While Salinas asked the commission to pass a motion for his building permit, Dye told commissioners that the legal way to clear the situation was to enact a zoning change ordinance. That, however, will require Salinas to go before the planning and zoning board for a public hearing, then to the city commission for public hearings.
In addition, said Dye, as a legal matter, the city also has to pass a small change amendment to its comprehensive plan and go through that process.
The two procedures could go through the process "side by side," but the amendment would then have to go to the Florida Department of Community Affairs and there is a 30-day waiting period for it to become effective.
He estimated it would take two months at the city level to get the changes effected, providing everything went smoothly.
Dye did say Salinas might want to submit his plans to the building official for review and be ready to go if everything is passed.
Former planning and zoning board chairman Tom Turner, however, said that when he was on the board several years ago, the commission granted building permits to several people who wanted to build a residence in a commercial district. He suggested that procedure could be done immediately to help Salinas, but the commission did not consider that in its discussions.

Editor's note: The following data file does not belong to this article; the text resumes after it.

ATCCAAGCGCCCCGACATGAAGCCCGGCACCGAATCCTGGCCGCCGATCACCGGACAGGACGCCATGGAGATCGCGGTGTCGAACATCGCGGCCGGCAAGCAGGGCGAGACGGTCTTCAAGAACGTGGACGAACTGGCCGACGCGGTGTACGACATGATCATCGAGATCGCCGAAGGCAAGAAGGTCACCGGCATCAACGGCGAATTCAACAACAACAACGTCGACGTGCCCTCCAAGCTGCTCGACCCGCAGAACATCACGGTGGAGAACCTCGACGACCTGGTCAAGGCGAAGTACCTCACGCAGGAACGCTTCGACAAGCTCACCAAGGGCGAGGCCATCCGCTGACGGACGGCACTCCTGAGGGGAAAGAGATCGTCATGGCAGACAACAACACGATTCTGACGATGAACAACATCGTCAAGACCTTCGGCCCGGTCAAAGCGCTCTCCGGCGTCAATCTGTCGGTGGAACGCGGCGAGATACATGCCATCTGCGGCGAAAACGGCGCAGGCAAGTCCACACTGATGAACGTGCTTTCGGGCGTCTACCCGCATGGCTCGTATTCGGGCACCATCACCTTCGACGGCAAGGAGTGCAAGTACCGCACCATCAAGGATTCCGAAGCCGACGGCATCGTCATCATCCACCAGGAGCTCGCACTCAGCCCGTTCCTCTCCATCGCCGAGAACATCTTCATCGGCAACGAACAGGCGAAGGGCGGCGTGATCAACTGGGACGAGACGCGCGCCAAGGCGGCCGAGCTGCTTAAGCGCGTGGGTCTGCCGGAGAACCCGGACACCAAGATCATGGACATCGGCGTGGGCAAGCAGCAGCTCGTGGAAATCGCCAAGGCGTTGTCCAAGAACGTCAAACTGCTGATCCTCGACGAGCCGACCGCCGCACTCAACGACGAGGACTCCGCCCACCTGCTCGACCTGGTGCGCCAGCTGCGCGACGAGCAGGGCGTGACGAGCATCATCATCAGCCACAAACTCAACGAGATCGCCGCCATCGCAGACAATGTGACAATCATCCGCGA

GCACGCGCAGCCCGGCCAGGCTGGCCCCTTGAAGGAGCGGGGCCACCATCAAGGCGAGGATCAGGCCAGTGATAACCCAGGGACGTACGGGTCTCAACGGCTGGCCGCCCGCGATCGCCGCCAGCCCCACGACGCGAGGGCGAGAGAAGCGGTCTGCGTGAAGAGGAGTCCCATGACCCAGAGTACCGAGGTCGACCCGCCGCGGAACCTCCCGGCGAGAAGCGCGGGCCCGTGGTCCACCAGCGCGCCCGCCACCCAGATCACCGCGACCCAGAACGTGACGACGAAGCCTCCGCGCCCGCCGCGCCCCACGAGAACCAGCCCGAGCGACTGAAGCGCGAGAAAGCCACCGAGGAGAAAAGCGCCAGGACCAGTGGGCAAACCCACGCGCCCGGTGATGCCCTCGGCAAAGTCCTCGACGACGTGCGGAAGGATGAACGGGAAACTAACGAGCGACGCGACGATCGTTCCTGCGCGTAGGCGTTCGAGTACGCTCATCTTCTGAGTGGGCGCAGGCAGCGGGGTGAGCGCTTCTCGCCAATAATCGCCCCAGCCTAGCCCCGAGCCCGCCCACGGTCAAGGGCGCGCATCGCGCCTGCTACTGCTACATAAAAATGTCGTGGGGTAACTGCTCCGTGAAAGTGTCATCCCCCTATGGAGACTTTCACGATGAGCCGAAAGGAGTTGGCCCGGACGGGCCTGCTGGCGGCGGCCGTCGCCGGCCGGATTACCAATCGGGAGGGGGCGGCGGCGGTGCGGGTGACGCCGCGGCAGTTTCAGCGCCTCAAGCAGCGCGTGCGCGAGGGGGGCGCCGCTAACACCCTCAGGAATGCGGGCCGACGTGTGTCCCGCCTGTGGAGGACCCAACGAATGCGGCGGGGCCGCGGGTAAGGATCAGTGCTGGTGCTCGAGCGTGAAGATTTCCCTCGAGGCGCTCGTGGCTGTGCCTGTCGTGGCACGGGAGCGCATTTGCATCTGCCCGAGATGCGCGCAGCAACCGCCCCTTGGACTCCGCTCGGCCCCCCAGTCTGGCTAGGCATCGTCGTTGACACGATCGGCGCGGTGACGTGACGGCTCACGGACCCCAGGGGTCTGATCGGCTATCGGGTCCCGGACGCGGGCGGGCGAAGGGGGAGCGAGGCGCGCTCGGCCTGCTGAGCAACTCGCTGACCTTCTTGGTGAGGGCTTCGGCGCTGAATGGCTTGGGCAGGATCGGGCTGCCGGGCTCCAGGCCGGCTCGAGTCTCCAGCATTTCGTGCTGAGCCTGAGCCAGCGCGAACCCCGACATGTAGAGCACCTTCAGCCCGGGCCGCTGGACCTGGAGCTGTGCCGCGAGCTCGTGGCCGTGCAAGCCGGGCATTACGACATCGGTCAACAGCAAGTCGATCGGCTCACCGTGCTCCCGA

Miller told Salinas that there's "not a soul in this room who doesn't want you to have a house, but we need to hear the most expeditious way. That's what we're trying to do."
Mayor SueLynn said she would help Salinas fill out the proper request for a zoning change and get the accompanying small plan amendment to the comp plan from Dye to go to the P&Z board at the same time.
The commission also turned down a request from the mayor to discuss a possible purchase of 425 Pine Ave. for use as a maintenance storage shed for the public works department. The property was purchased several months ago by P&Z board member Randall Stover for $550,000. Stover had offered it to the city for $875,000.